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J Med Libr Assoc. 2014 Jan;102(1):47-51. doi: 10.3163/1536-5050.102.1.009.

An evaluation of pharmacogenomic information provided by five common drug information resources.

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  • 1(corresponding author), , Director, Rose Library Services, University Libraries, James Madison University, 1251 Carrier Drive, MSC 4601, Harrisonburg, VA 22807; , Clinical Assistant Professor, Eshelman School of Pharmacy, University of North Carolina, 204 A Beard Hall, CB #7574, Chapel Hill, NC 27599; , Clinical Assistant Professor, Eshelman School of Pharmacy, University of North Carolina, 204 C Beard Hall, CB #7574, Chapel Hill, NC 27599; williamsmaryk@hotmail .com , Adjunct Assistant Professor, Eshelman School of Pharmacy, University of North Carolina, 30085 Britt, Chapel Hill, NC 27517.



This study evaluated whether pharmacogenomic information contained in the Food and Drug Administration (FDA)-approved package inserts of sixty-five drugs was present in five drug information resources.


The study searched for biomarkers from the FDA package inserts in 5 drug information sources: American Hospital Formulary Service Drug Information (AHFS), Facts & Comparisons 4.0 (Facts), ePocrates Online Free (ePocrates Free), Lexicomp Online (Lexicomp), and Micromedex 2.0. Each resource had the opportunity to present biomarker information for 65 drugs, a total of 325 opportunities. A binary system was used to indicate presence or absence of the biomarker information. A sub-analysis was performed on the 13 most frequently prescribed drugs in the United States.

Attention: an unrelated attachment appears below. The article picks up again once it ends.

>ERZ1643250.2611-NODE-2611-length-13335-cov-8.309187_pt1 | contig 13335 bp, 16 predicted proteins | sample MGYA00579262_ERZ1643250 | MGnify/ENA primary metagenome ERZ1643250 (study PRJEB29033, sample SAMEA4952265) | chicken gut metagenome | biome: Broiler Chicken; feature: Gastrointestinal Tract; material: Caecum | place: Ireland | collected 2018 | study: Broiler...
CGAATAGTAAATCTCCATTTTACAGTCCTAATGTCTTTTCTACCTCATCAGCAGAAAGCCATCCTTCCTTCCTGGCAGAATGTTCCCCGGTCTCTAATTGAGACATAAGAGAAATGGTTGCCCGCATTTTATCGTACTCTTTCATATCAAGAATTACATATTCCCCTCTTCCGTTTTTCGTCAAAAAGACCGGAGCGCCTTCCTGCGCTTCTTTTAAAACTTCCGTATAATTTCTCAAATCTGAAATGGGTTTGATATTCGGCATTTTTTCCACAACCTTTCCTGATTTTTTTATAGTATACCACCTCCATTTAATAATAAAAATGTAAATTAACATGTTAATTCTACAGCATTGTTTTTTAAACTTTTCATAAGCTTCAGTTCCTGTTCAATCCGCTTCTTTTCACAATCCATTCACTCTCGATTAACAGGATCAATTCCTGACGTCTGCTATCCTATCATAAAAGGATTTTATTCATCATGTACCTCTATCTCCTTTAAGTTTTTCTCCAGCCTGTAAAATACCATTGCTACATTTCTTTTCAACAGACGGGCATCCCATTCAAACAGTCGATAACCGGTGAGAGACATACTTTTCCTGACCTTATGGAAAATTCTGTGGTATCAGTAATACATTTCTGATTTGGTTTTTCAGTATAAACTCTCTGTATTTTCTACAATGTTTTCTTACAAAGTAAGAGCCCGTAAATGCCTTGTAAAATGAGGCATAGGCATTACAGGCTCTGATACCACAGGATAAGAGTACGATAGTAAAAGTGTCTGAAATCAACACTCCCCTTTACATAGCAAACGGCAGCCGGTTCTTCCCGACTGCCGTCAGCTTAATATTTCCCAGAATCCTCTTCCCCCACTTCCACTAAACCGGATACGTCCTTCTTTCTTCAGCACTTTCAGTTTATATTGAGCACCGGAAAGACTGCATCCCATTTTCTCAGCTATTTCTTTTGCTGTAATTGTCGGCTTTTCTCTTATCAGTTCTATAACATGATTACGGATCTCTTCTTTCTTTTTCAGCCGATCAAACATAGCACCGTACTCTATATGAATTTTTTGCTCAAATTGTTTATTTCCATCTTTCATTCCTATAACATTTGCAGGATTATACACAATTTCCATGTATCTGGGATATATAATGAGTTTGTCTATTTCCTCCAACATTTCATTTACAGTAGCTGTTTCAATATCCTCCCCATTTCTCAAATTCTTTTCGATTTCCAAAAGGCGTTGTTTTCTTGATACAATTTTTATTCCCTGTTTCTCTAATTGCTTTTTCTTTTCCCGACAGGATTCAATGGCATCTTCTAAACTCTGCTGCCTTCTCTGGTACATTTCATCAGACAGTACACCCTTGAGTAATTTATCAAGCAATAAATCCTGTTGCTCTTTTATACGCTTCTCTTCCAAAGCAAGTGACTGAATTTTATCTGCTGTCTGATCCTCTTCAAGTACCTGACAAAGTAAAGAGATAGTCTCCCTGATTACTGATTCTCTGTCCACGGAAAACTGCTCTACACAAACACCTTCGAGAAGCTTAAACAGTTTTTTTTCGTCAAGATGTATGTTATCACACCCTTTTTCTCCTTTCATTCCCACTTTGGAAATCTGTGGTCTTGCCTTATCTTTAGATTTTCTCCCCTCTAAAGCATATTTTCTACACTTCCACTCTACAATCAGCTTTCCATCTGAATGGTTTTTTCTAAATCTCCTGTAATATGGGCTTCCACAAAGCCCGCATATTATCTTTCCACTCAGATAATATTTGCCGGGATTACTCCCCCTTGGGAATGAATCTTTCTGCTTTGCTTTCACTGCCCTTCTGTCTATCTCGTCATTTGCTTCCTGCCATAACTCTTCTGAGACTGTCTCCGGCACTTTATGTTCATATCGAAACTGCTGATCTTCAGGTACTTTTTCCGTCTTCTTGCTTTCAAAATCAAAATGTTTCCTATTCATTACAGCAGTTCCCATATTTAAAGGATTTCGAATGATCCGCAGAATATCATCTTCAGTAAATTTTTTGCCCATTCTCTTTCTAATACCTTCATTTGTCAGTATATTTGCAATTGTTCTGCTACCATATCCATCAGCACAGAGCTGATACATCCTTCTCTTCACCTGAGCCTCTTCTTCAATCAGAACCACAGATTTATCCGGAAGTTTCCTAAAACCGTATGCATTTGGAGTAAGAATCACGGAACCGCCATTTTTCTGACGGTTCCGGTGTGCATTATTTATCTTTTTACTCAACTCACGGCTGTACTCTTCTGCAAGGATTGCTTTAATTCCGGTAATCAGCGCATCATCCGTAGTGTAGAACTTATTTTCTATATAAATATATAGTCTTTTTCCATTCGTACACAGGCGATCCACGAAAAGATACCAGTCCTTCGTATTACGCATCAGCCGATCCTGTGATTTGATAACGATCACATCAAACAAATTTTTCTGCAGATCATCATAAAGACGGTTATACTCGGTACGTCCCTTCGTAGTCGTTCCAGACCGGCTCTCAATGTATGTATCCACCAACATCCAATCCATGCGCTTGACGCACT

Package insert biomarker information was available, on average, for 81.5% of the 65 FDA-listed drugs in 2011. Percent availability for the individual resources was: Lexicomp, 95.3%; Micromedex 2.0, 92.3%; Facts, 76.9%; AHFS, 75.3%; and ePocrates Free, 67.7%. The sub-analysis of the 13 top drugs showed Lexicomp and Micromedex 2.0 had the most mentions, 92.3%; ePocrates Free had the least, 53.8%.


The strongest resource for pharmacogenomic information was Lexicomp. The gap between Lexicomp and ePocrates Free is concerning. Clinicians would miss pharmacogenomic information 6.6 times more often in ePocrates Free than in Lexicomp.


Health sciences librarians should be aware of the variation in biomarker availability when recommending drug resources for licensing and use. Librarians can also use this study to encourage publishers to include pharmacogenomics information from the package insert as a minimum standard.

[PubMed - indexed for MEDLINE]
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